Proton Translocation by Bacteriorhodopsin in Model Systems

  • Walther Stoeckenius
  • San-Bao Hwang
  • Juan Korenbrot
Part of the Nobel Foundation Symposia book series (NOFS, volume 34)


Bacteriorhodopsin is a rhodopsin-like pigment found in the cell membrane of halobacteria. It occurs in discrete patches with a planar hexagonal lattice structure known as the purple membrane (Oesterhelt and Stoeckenius, 1971; Blaurock and Stoeckenius, 1971). When bacteriorhodopsin absorbs light, it undergoes a rapid cyclic photoreaction during which it translocates a proton across the membrane (Lozier et al, 1975; Lozier et al, 1976). In continuous light it acts as a light-driven proton pump generating a proton gradient and membrane potential. The cells can use the energy stored in the electrochemical gradient to synthesize ATP (Oester-helt and Stoeckenius, 1973; Bogomolni et al, 1976; Danon and Stoeckenius, 1974). In intact cells it is difficult to measure parameters such as rapid absorption changes of the pigment, intracellular ion concentrations, and membrane potential, which are necessary to quantitate the light energy conversion in this system. Moreover, the energy metabolism of halobacteria has not been investigated in detail and contributions from other energy sources are difficult to evaluate. Reconstitution of the bacteriorhodopsin function in a well-characterized model system avoids most of the difficulties encountered in work with intact cells.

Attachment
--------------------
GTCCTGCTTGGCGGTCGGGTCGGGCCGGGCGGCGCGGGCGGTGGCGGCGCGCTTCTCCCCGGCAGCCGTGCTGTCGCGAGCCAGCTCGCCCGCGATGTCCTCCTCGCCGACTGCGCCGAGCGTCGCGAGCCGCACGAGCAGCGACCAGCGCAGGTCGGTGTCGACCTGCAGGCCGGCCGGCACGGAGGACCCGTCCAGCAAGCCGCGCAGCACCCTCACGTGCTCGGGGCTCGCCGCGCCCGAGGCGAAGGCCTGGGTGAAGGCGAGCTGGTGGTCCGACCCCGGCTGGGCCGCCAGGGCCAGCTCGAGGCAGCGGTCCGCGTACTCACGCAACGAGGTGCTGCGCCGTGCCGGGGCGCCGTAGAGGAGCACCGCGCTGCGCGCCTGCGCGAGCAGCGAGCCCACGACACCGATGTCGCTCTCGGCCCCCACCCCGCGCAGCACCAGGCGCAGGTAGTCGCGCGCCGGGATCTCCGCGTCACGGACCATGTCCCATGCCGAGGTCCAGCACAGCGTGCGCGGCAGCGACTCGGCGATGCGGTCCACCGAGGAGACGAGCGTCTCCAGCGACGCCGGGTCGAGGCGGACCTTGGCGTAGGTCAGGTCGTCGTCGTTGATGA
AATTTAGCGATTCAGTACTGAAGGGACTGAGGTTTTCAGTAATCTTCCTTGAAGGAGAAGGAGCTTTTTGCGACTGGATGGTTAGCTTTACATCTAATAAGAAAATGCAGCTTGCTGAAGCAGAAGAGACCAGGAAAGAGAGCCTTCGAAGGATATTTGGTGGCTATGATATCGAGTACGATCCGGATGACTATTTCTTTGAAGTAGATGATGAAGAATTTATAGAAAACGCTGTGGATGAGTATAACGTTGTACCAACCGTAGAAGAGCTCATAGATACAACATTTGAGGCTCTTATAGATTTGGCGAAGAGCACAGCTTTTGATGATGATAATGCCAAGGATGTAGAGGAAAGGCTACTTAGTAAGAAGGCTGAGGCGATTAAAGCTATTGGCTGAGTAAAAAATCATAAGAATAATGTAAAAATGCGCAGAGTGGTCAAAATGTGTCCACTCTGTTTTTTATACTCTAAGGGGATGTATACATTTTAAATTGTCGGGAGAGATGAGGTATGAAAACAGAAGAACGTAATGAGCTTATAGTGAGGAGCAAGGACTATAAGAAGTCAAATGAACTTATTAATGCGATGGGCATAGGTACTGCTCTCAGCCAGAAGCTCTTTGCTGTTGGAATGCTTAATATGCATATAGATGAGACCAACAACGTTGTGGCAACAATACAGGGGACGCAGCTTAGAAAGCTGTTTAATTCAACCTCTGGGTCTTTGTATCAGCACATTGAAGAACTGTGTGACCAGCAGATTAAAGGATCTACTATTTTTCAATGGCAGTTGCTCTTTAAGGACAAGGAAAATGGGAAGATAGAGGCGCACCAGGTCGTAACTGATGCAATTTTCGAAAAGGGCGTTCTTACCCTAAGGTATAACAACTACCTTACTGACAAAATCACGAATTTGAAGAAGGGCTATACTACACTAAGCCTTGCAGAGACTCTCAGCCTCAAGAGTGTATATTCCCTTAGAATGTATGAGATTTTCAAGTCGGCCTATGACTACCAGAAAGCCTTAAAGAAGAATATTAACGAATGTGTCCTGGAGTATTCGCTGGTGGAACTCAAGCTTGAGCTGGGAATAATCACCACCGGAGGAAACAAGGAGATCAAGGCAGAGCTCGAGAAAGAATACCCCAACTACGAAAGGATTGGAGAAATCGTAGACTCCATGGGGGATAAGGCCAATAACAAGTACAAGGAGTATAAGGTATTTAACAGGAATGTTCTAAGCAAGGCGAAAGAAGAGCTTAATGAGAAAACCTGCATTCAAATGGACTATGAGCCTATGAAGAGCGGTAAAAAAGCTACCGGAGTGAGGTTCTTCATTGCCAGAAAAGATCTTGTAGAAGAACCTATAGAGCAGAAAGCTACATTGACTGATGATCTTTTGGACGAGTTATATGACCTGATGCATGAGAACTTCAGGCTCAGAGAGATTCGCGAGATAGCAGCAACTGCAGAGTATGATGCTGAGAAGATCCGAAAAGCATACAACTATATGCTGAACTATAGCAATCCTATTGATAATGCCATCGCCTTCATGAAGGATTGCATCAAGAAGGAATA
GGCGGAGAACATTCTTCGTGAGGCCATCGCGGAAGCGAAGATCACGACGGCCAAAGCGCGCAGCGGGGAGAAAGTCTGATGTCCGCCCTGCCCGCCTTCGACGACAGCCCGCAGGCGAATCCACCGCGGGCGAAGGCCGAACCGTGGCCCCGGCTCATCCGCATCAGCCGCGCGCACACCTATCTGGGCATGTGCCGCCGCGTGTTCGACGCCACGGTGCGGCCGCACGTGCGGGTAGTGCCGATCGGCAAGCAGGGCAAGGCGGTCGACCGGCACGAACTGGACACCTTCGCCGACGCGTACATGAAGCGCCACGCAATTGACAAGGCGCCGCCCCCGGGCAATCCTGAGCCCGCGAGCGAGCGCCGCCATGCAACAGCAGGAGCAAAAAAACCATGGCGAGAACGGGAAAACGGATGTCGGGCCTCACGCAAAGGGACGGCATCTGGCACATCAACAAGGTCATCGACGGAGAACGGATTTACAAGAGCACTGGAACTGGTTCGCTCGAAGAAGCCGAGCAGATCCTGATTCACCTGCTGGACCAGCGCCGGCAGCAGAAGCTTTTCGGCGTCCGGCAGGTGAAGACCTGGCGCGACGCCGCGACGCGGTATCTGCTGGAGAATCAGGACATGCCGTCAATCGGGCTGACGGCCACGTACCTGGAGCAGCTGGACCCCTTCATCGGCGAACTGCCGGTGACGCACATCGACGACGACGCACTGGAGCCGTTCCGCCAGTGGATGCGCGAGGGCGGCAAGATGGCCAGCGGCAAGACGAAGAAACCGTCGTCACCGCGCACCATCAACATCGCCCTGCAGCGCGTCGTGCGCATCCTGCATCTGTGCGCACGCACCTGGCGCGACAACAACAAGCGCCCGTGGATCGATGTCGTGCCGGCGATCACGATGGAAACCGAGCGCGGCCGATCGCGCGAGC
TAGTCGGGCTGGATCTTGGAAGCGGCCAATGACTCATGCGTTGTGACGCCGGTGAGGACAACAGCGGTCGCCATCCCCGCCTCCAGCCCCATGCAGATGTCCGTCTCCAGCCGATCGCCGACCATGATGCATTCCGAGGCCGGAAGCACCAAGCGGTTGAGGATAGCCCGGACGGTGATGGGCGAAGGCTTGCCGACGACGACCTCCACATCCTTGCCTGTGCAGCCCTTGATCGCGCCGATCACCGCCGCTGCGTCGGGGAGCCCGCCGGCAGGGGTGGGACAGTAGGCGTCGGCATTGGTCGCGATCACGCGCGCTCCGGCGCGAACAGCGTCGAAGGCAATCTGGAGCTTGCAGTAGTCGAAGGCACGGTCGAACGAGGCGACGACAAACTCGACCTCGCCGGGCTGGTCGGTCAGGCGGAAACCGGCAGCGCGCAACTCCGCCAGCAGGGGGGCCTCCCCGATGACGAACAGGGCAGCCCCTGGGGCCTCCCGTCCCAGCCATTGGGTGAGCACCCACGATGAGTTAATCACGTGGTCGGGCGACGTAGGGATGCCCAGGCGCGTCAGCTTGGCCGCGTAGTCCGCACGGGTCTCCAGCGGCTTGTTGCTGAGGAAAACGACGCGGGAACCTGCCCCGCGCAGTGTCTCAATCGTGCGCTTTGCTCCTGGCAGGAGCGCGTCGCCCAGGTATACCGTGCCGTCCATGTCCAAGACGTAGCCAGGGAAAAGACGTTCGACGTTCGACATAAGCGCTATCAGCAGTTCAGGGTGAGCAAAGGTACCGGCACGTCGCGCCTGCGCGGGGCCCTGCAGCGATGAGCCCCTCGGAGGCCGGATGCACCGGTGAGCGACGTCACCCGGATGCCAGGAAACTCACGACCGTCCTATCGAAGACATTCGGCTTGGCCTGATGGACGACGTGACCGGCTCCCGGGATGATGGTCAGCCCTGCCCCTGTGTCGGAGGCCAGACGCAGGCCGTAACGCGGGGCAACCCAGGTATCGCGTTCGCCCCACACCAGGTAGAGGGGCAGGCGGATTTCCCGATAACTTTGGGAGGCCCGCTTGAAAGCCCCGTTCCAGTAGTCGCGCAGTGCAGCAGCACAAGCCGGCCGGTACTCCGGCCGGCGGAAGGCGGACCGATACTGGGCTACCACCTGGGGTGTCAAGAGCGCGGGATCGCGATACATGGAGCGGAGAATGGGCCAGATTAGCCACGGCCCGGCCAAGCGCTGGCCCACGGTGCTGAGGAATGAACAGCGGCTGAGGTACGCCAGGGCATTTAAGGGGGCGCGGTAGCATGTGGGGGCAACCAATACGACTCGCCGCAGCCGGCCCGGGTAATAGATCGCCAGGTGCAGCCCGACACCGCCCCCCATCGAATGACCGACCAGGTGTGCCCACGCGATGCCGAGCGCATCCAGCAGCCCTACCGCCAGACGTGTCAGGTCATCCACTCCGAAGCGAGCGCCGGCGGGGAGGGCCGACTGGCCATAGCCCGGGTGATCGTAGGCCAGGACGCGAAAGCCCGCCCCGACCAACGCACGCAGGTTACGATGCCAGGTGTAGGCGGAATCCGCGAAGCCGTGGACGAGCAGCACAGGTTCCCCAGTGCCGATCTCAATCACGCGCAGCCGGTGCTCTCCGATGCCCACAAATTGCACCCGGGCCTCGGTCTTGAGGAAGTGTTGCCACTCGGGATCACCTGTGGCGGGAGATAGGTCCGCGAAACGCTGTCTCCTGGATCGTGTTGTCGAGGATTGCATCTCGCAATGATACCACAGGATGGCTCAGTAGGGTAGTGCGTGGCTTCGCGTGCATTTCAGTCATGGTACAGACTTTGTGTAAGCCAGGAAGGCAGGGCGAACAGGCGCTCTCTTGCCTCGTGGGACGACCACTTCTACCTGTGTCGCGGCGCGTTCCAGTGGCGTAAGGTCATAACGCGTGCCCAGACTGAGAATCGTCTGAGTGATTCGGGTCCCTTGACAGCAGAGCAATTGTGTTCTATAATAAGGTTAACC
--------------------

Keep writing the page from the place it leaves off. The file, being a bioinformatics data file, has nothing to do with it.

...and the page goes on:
Lipid Vesicle Proton Acceptor Planar Film Fracture Face Soybean Lecithin 
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Copyright information

© Plenum Press, New York 1977

Authors and Affiliations

  • Walther Stoeckenius
    • 1
  • San-Bao Hwang
    • 1
  • Juan Korenbrot
    • 1
  1. 1.Cardiovascular Research InstituteUniversity of California, San FranciscoSan FranciscoCanada

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